Brussels attacks renew concerns over global nuclear security

As Belgian authorities continue an expansive international investigation following last month’s terrorist attacks in Brussels that killed 32 people, new scrutiny is being given to security lapses that have occurred over the years at the country’s nuclear facilities.

Such concerns had already been raised in Belgium following the November Paris attacks, when a video retrieved in raids from the home of a suspected Islamic State supporter showed the country’s nuclear research program director was being monitored at his residence.

Belgian officials said last week the country has strengthened protections for its nuclear facilities.

They cited an aegis that involved the installation of armed guards and a fortified vetting process for employees of the country’s two nuclear plants, which combined produce roughly 60 percent of the country’s electricity.

INTERACTIVE MAP: Locating Belgium’s nuclear plants

Graphic by Elif Koc/PBS NewsHour

Belgian officials also ruled out any link between the Islamic State and an employee of one of the country’s two main nuclear facilities who was murdered in March.

The claim that the country was on a path to improved security was supported by a report released last month by Harvard University Belfer Center for Science and International Affairs researchers.

The report reads:

In December 2014, the Belgian nuclear regulator imposed substantial new requirements for protection against insider threats, including strengthened access controls, deployment of additional cameras to monitor activities in key areas of plants, and new two-person rule requirements forbidding anyone from being alone in specified plant area.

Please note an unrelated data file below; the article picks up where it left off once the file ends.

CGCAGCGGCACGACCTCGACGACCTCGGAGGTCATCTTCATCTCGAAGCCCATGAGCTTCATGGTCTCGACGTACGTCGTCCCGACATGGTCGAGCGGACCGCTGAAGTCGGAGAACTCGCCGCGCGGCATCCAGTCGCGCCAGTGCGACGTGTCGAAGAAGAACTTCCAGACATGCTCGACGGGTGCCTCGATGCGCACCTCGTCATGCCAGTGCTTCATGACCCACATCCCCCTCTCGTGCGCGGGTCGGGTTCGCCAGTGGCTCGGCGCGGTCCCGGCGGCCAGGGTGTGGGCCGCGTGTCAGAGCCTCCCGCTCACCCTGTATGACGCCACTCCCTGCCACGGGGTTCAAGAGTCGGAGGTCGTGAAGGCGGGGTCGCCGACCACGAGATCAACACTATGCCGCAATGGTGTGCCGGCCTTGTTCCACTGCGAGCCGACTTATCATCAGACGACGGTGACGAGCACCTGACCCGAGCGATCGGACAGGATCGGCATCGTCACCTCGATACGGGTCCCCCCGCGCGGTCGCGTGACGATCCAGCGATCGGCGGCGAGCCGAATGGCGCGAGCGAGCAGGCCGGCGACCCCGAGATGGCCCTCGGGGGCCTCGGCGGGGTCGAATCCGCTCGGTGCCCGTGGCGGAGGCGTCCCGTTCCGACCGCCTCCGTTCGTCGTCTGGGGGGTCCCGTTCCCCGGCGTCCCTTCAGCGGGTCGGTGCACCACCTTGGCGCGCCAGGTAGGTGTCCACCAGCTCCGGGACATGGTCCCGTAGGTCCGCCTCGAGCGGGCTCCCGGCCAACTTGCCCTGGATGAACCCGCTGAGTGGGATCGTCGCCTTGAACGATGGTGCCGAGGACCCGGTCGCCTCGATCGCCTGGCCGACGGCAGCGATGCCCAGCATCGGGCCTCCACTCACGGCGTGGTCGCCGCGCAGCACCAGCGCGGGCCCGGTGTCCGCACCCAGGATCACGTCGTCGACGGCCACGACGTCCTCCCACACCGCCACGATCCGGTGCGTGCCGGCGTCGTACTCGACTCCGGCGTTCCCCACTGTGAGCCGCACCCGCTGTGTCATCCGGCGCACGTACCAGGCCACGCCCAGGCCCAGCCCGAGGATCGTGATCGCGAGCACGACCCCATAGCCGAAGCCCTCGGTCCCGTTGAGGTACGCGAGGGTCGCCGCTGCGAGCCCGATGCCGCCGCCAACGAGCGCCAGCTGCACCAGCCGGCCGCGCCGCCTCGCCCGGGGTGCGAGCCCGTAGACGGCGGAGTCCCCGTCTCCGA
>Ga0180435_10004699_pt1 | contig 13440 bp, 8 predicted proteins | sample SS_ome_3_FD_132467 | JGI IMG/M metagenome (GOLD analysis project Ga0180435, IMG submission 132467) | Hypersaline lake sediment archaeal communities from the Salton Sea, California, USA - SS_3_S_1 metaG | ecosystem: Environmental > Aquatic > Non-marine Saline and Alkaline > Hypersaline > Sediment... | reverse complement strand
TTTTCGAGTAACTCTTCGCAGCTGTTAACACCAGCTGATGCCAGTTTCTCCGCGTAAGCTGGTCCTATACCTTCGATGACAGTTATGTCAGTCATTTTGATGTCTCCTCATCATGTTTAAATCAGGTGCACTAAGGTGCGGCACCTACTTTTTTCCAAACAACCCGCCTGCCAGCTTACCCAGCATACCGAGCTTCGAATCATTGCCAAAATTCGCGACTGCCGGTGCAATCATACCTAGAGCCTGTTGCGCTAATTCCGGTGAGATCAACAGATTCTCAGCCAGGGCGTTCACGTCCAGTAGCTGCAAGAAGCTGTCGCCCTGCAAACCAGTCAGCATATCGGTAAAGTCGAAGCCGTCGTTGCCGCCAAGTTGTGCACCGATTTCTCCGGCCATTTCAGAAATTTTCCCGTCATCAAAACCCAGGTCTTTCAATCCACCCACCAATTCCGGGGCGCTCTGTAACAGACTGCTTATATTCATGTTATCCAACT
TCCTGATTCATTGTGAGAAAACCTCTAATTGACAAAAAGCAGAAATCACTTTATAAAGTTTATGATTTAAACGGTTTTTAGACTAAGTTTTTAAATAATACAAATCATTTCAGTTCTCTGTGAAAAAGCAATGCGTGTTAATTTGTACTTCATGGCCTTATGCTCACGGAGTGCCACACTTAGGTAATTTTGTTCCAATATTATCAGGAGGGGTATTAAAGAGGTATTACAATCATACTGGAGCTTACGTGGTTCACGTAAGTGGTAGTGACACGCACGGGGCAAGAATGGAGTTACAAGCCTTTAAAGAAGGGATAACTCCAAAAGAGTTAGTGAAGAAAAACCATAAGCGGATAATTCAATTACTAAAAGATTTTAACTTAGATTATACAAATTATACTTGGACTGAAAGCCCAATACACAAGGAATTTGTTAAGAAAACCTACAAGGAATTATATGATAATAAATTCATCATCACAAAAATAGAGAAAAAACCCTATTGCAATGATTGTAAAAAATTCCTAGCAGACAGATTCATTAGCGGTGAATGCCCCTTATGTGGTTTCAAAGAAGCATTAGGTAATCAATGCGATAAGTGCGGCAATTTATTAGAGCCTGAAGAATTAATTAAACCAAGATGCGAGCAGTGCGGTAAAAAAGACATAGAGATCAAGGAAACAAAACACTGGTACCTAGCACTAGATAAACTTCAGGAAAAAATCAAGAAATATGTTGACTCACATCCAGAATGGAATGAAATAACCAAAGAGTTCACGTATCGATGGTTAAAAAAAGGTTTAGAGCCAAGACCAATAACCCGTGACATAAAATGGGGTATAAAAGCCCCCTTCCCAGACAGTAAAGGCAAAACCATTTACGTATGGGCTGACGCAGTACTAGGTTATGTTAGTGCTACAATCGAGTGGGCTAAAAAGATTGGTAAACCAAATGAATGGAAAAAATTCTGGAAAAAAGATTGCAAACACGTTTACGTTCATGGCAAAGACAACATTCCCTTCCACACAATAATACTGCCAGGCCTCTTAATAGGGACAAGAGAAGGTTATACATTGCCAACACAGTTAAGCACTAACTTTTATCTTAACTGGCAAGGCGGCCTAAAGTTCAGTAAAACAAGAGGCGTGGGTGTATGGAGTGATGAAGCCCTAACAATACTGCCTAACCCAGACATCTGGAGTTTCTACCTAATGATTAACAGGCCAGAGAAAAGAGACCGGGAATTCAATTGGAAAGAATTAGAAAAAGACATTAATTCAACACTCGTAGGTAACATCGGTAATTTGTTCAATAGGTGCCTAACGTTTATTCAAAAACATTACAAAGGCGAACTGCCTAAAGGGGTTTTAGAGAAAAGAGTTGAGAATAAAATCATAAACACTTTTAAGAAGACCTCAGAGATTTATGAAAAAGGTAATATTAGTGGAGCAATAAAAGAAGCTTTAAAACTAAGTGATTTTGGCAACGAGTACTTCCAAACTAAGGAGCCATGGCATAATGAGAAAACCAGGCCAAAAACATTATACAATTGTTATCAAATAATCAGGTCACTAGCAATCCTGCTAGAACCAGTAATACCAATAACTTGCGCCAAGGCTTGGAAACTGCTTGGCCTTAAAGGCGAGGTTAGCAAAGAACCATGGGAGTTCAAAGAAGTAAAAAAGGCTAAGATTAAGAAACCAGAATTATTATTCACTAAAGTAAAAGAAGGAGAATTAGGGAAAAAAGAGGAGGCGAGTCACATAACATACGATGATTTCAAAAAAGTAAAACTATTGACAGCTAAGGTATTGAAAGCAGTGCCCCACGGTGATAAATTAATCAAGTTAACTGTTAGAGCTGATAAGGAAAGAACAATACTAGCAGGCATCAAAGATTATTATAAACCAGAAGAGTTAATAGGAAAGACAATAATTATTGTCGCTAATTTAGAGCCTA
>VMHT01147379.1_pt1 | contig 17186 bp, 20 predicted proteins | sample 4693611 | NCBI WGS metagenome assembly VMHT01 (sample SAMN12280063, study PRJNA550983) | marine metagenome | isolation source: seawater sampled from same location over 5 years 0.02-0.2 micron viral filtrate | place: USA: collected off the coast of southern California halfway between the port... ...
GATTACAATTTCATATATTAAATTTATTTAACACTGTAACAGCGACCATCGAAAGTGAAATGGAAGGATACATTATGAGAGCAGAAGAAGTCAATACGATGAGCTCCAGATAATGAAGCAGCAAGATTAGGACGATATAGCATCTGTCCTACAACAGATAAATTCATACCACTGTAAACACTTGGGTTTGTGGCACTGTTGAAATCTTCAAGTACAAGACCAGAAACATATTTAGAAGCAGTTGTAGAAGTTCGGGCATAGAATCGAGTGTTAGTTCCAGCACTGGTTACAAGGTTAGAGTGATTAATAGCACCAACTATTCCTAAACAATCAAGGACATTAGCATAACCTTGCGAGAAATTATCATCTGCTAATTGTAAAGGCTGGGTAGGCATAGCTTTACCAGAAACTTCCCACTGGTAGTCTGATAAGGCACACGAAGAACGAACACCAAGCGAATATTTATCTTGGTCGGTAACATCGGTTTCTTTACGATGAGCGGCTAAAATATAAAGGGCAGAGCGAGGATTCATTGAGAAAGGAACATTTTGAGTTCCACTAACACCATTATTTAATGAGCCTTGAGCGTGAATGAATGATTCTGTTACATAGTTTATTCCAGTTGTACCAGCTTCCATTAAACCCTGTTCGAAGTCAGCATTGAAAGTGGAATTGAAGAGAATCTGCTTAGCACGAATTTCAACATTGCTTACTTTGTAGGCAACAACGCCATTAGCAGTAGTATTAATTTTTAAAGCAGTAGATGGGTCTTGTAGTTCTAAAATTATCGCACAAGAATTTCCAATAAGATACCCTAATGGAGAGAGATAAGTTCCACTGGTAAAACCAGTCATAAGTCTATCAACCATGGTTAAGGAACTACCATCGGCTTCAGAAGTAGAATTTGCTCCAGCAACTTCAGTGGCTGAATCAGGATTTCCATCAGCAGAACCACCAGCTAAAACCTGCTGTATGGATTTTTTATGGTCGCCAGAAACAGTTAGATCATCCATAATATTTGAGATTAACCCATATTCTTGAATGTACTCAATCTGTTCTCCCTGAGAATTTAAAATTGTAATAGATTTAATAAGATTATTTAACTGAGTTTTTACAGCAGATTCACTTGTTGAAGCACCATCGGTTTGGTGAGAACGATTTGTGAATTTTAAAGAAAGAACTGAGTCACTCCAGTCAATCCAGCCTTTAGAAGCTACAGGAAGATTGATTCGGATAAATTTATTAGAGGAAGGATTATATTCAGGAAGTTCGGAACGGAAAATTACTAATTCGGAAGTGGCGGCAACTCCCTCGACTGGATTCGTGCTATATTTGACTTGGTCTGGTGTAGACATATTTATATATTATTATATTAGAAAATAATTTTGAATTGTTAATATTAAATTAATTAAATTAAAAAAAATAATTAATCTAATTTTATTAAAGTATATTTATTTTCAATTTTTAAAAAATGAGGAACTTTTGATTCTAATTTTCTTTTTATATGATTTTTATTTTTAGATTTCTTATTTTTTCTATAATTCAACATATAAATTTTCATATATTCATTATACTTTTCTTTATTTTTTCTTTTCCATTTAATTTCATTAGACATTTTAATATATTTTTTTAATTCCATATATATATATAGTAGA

But the 166-page report also shed new light on examples of security issues at Belgium nuclear facilities, including a 2014 incident of “nuclear sabotage” when someone opened a locked valve and drained a lubricant that caused a reactor to be shut down. A suspect was never found in the incident, which cost $100 million to repair.

The report also found at least one other former employee of a Belgian nuclear facility left his position to join ISIS in Syria sometime after 2012.

Matthew Bunn, a former White House adviser and a Harvard University professor who worked on the report, said in an interview with the PBS NewsHour that there is still a succession of unanswered questions about security incidents at Belgian facilities.

“I think they can say ‘we really took serious action,’” Bunn said. “They also have some things that are still not fully explained.”

In an interview, Page Stoutland, vice president of scientific and technical affairs at the Nuclear Threat Initiative, an organization that has monitored and ranked risks to nuclear sites in 45 countries since 2012, said Belgium was on its way to greater security, but still had a few areas where the country isn’t “up to snuff.”

“They still have procedures to screen employees as insiders that are really not as comprehensive as other countries and until very recently they did not have armed guards at the site,” he said. “Belgium was one of the roughly half of the countries that do not have cyber security in place.”

In Washginton D.C. last week, world leaders met for a Nuclear Security Summit, the fourth international gathering on the topic since 2010.

Stoutland said despite some improvements to international nuclear security protocol since the advent of President Barack Obama’s biannual summits, gaps remain in Belgium and around the world.

“There’s no question that the momentum is sort of slowing on this agenda,” he said. “There are still seven countries that don’t have armed guards at nuclear sites, half of the countries have no laws pertaining to cyber security and there’s still a number of countries whose quantities of nuclear material are going up.”

Speaking at a press conference Friday, Obama lauded the “coordinated efforts” of the 50 heads of states in attendance, but called for better security and the removal of fissile material at some of the roughly 400 nuclear facilities existing around the world.

“We know that al Qaida has long sought nuclear materials. Individuals involved in the attacks in Paris and Brussels videotaped a senior manager who works at a Belgian nuclear facility. ISIL has already used chemical weapons, including mustard gas, in Syria and Iraq,” he said. “There is no doubt that if these madmen ever got their hands on a nuclear bomb or nuclear material they most certainly would use it to kill as many innocent people as possible.”